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Torso mystery revisited

Readers of Gloucestershire’s evening newspapers are being asked to help solve a grisly murder that originally made the headlines in 1938.

The Haw Bridge Torso murder has never been solved.

But now student Andrew Parry is researching the infamous case – after finding out about it while researching the murder of his own great uncle in the Forest of Dean in 1931.

He’s using newspaper records to look into the case and has built up a colourful picture of the events from 60 years ago.

He recalls his grandfather telling him how he saw bloodstains on the bridge after the Haw Bridge murder, when a torso was found which was thought to belong to a missing man, Captain William Butt.

The head, hands and feet have never been recovered but a skull was found in 1978.

Andrew told the Gloucestershire Echo he had been working on the case since October and had been lucky enough to get co-operation from Scotland Yard and the county police force.

He told readers: “I’ve tracked down a few people who were inadvertently mixed up in the case.

“It was in the Gloucestershire Echo on a daily basis at the time so I’ve managed to make some connections.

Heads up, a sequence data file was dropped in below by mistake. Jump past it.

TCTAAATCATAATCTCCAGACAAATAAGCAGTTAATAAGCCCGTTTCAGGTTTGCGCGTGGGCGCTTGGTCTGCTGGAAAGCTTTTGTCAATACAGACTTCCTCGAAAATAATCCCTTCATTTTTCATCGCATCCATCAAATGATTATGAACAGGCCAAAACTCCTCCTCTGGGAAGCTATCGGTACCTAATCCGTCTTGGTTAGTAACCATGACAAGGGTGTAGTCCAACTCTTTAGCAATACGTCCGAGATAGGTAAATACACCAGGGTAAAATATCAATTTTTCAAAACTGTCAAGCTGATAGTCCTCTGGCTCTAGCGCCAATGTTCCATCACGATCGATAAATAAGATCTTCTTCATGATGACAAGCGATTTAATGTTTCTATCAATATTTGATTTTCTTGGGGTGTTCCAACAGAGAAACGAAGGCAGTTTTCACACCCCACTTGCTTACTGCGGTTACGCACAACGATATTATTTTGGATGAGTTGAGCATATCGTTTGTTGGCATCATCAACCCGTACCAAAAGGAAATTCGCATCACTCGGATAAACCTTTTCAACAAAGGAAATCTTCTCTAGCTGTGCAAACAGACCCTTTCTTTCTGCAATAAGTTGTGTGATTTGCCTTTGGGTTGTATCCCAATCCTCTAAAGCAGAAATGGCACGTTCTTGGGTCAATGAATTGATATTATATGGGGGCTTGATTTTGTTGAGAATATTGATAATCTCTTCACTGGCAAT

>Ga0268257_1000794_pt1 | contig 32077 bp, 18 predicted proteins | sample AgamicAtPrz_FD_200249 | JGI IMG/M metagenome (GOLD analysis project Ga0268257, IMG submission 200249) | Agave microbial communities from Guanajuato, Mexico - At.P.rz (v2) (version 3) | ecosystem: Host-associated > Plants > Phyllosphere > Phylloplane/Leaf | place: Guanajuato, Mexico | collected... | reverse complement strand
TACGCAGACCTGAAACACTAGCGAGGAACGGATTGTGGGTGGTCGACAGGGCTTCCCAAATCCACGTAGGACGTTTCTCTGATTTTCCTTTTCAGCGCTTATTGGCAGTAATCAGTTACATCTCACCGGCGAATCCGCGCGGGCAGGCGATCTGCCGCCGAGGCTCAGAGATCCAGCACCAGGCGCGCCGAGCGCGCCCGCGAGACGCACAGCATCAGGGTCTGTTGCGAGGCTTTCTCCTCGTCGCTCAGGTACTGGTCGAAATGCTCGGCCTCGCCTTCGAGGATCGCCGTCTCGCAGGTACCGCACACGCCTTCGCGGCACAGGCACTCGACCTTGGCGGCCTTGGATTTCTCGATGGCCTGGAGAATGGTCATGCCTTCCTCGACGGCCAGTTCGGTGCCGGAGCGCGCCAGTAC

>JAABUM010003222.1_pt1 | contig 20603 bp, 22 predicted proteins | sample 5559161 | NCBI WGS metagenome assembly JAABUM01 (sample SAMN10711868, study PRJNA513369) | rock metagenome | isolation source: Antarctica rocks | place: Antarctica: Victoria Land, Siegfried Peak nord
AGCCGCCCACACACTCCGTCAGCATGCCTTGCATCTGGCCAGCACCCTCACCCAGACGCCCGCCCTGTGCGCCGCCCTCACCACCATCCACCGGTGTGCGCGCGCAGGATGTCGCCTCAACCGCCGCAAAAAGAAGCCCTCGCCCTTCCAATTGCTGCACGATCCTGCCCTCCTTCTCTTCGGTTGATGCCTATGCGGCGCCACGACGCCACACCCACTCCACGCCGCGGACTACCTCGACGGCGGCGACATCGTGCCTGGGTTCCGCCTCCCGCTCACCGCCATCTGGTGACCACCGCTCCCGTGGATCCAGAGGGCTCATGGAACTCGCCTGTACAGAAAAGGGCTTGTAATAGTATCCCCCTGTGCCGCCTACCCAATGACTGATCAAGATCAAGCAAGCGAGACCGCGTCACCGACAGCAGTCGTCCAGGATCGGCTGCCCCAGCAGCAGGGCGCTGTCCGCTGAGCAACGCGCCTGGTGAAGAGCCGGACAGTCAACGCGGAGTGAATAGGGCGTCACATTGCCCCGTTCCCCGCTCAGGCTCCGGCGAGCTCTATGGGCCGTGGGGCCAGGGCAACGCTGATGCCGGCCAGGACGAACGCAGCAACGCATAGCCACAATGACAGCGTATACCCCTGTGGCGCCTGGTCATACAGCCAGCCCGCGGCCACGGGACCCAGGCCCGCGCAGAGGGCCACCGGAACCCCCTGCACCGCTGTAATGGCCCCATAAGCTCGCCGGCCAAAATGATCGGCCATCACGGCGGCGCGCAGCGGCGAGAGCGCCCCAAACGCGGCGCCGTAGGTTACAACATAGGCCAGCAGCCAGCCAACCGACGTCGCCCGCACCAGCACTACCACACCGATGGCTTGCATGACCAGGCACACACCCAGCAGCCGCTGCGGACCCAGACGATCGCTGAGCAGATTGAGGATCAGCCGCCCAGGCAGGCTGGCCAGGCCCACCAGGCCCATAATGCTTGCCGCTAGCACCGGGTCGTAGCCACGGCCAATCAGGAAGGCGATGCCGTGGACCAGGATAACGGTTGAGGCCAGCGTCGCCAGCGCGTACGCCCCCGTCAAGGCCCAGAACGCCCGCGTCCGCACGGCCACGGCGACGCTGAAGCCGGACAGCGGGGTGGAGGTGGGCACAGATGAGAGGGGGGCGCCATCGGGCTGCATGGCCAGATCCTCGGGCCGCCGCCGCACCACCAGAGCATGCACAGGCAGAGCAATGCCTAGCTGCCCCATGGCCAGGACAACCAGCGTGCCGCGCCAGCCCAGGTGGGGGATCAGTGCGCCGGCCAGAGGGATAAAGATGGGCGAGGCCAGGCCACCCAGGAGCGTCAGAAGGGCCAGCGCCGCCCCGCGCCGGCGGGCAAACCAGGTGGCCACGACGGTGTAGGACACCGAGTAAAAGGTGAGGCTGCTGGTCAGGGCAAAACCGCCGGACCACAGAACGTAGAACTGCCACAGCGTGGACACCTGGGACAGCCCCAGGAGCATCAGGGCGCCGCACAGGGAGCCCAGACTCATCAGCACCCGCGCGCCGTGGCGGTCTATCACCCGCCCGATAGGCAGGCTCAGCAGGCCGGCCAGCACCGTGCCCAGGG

“I’d love to hear from readers who have memories or documentary material related to the mystery.”

Cpt Butt lived in Cheltenham with his invalid wife and nurse Irene Sullivan.

Her son Brian, a gigolo dancer, killed himself two weeks after Cpt Butt went missing. It is thought the two men were lovers. Police later found the captain’s car keys and bloodstained coat under flagstones at the Sullivans’ house. One theory is that Brian arranged illegal abortions carried out by his mother at home and when the affair turned sour the captain threatened to expose the racket. The skull was found at a property where Mrs Sullivan later lived.

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